Revolt

revolt

(marcovdz [CC / Flickr])

“My dear Senator, you look most red in the face. Have you come far?”

“From the city, Speaker.”

“At some speed, I see. Pray take a moment to catch your breath and then tell me why. I hope you were not struck by a desire for exercise for its own sake. That went out of fashion five years ago, and good riddance.”

“We don’t have a moment, Speaker. We must stop the performance at once. Disperse the audience. There is no time to lose.”

“On the contrary, Senator, I’ve always found that it’s when matters appear at their most urgent that there is invariably more time to lose than one might think.”

“What? Oh spare me the sophistry, Speaker, please. We must cancel the performance and turn out the militia. At once!”

“I shall do no such thing. At least, not until you deign to tell me why.”

“Very well, very well. There are red flags flying in the city. I have seen them with my own eyes. The people are gathering around them. They will be marching on the Capitol within the hour if they’re not already on the move.”

“Oh dear. The plebians are revolting are they? And you, my poor Senator, have been among them. No wonder you look ill.”

“Yes, that’s what I’m trying to tell you. And the performance will put twenty thousand of them on the doorstep of the Capitol.

“My dear Senator, I have never met a pleb who is not revolting. I have never found it sufficient reason to cancel a performance. Think of the poor players. They have been rehearsing for months. Would you wish their efforts in vain when they are poised to take the stage?”

“Speaker, I beg you, save your witticisims for another time. This is no time for levity, but for swift and decisive action.”

“Hm. Action by the militia, no doubt?”

“Yes, Speaker, by the militia. Who else can break up these riotous assemblies before the Capitol runs red with our blood?”

“I wouldn’t concern yourself with the aesthetics. It’s our blood they’re after, which I should hope will run with a most pleasing shade of blue. Well, maybe not if the colour of your face is any guide. Really Senator, a little more sang-froid if you please.”

“Have you listened to a word I’ve said to you?”

“I have listened very carefully to every word, and to the tone you employed to deliver them. That is why I am certain that the performance must go ahead. We shall have twenty thousand honest citizens watching and laughing as caricatures of us are mocked and occasionally murdered for their delectation. After two hours of that, they will be in far too good a spirit to join anything as tiresome as a riot.”

“Surely you cannot mean it, Speaker. Watching us made absurd and vulnerable on stage will only encourage them to take their blades to us as soon as they leave the theatre.”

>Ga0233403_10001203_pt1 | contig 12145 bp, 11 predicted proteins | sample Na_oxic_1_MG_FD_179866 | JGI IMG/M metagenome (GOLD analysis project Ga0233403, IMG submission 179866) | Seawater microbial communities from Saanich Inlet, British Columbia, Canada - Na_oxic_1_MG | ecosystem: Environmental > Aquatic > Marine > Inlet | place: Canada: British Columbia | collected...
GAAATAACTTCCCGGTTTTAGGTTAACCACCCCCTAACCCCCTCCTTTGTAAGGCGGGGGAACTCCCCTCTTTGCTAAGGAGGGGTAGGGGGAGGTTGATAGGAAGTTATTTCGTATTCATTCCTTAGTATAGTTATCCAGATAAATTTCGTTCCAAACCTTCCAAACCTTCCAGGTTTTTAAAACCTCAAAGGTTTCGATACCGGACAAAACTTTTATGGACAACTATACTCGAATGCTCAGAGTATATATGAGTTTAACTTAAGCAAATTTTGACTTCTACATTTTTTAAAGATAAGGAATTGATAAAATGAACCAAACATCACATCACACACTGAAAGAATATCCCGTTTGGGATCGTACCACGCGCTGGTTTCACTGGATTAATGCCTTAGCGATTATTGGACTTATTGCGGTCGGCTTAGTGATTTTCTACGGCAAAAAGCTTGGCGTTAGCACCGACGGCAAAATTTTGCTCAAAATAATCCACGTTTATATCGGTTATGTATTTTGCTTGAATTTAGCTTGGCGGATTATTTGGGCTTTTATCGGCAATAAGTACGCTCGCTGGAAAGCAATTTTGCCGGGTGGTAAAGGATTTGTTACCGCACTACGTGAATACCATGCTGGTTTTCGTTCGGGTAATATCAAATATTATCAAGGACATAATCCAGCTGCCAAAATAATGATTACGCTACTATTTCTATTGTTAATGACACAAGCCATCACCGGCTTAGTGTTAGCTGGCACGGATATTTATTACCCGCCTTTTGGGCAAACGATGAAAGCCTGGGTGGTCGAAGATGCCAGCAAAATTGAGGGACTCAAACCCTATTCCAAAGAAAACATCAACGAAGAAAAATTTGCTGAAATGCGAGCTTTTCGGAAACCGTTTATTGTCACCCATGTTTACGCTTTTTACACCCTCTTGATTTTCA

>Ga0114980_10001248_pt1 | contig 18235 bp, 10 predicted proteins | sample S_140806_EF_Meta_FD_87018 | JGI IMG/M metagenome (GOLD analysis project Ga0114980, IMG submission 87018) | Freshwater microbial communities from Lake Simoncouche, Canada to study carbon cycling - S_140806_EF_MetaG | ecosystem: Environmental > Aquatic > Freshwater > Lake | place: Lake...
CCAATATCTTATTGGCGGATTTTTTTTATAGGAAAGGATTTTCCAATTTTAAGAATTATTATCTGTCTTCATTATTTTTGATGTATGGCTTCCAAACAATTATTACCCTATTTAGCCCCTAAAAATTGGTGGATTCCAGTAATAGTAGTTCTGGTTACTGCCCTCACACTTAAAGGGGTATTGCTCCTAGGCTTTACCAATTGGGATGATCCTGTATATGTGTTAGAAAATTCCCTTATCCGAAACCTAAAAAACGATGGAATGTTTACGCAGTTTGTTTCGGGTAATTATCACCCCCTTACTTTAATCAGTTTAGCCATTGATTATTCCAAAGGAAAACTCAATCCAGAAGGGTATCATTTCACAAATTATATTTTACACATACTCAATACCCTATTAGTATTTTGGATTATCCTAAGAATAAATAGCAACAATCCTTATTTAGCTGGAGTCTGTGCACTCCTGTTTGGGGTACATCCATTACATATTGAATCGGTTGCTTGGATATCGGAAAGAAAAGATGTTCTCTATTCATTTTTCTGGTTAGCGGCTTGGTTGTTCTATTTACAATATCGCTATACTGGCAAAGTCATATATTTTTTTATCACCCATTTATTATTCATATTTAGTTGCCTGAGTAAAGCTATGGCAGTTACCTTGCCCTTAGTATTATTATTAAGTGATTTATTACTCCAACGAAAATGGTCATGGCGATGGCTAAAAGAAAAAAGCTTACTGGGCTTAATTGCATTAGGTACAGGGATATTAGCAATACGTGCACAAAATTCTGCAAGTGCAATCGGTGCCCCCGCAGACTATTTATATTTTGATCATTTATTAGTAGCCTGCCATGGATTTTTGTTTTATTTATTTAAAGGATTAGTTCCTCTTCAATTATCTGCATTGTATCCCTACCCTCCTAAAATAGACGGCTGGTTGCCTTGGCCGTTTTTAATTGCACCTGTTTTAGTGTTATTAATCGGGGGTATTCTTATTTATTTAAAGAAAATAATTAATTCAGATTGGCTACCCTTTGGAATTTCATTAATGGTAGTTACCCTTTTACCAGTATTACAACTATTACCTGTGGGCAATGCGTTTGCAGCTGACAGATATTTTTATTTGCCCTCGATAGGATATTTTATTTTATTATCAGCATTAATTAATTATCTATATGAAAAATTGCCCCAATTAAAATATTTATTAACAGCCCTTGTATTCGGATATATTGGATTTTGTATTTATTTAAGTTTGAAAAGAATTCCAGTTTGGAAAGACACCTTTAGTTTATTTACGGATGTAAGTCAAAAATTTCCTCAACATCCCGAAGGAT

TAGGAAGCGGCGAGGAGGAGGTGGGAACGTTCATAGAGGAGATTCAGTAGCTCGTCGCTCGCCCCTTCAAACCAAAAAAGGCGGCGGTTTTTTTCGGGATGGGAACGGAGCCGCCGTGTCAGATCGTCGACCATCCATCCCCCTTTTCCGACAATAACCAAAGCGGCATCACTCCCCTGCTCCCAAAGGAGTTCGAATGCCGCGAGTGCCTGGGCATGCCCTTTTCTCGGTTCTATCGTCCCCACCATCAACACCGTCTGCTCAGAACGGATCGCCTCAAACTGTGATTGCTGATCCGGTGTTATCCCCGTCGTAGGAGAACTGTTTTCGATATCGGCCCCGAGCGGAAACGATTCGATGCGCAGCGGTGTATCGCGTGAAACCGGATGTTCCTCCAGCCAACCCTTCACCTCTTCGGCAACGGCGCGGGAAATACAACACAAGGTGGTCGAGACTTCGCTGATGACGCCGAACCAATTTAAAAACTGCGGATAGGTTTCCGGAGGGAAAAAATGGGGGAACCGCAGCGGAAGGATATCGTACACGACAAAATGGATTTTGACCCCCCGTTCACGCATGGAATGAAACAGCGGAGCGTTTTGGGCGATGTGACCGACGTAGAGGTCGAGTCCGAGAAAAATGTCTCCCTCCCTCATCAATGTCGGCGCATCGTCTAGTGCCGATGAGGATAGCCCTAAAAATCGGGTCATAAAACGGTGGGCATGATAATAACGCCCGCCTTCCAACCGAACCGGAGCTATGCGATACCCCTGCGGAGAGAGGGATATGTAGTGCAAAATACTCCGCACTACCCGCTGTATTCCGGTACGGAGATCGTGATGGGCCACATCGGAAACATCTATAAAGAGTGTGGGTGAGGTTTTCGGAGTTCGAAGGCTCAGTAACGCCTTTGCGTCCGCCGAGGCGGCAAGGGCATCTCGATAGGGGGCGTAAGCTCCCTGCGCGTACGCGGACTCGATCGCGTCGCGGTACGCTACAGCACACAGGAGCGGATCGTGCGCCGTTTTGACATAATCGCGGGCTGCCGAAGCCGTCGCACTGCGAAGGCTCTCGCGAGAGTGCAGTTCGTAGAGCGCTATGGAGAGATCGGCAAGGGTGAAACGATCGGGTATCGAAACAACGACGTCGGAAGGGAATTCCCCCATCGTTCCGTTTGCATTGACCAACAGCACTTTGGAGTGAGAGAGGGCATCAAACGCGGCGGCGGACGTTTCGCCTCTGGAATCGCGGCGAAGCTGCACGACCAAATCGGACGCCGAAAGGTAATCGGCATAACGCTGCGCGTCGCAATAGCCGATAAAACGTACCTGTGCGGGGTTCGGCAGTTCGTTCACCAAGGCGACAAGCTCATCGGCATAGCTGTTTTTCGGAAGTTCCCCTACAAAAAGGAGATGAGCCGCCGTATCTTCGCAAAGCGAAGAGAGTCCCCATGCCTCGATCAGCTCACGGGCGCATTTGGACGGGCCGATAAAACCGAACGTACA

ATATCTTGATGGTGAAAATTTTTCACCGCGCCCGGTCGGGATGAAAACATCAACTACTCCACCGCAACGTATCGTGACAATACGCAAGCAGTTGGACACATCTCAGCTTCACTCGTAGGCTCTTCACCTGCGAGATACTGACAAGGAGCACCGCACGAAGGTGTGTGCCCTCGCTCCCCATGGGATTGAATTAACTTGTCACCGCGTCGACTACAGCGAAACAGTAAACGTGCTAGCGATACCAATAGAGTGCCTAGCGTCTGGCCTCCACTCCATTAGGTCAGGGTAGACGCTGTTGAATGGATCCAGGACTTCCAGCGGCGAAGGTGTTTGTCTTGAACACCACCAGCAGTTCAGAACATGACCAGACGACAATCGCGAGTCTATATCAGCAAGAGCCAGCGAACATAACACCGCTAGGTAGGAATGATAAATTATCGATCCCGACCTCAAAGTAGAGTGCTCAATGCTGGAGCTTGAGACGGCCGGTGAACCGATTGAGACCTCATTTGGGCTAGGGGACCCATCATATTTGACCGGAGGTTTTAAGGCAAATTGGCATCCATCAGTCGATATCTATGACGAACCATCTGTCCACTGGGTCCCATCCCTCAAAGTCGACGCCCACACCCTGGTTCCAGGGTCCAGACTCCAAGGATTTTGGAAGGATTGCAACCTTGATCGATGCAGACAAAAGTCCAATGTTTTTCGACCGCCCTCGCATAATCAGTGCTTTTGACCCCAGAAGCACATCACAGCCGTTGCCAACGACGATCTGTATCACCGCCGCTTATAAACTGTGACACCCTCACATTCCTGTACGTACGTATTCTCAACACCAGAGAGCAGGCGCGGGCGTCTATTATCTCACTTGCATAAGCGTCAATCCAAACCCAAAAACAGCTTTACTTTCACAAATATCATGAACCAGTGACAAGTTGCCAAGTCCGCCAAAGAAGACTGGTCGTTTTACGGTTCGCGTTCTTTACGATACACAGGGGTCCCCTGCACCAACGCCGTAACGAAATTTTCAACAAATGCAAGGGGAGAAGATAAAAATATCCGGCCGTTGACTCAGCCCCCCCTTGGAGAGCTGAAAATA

“Senator, Senator, Senator, you misunderstand the principal of bread and circuses. Now you have brought me your warning and in spite of the thoughts you expose most indiscreetly on your face, I have heeded it. Now you have said all you have to say about the events in the city – you have said it all, have you not? – good. Now I am fully informed, I will act on your information and I advise you to be informed by what you are about to observe. I flatter myself that you will find it of great value should you ever rise to the lofty post of Speaker.”

“Rise to…what I…Speaker, what are you going to do?”

“I am going to turn out the militia as you advised, and to send them to the city to deal with those red flags away from the Capitol. Meanwhile, I will lay on a generous supply of food to be distributed around the audience and a less generous supply of wine. Enough to put them in a spirit to appreciate our gifts to them and to ensure that they laugh at any jokes the players manage not to massacre, but not enough that there will be any risk of them getting carried away. But first, I will ensure that the performance itself is defanged of any political resonance.”

“Resonance? What? How?”

“Simple, my dear Senator. I shall request the players to perform nude.”

“Nude? Well, I…what if they refuse?”

“What a fellow you are, Senator! Refuse a request from a Speaker with the authority to turn out the militia? Who ever heard of such a thing? No, Senator, you are about to watch twenty thousand of the least revolting proletarians you ever beheld. Assuming, of course, that you can lift your gaze from the stage occasionally. If only it were so easy to persuade them to take a bath now and again.”

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Posted in Saturday Hooptedoodle

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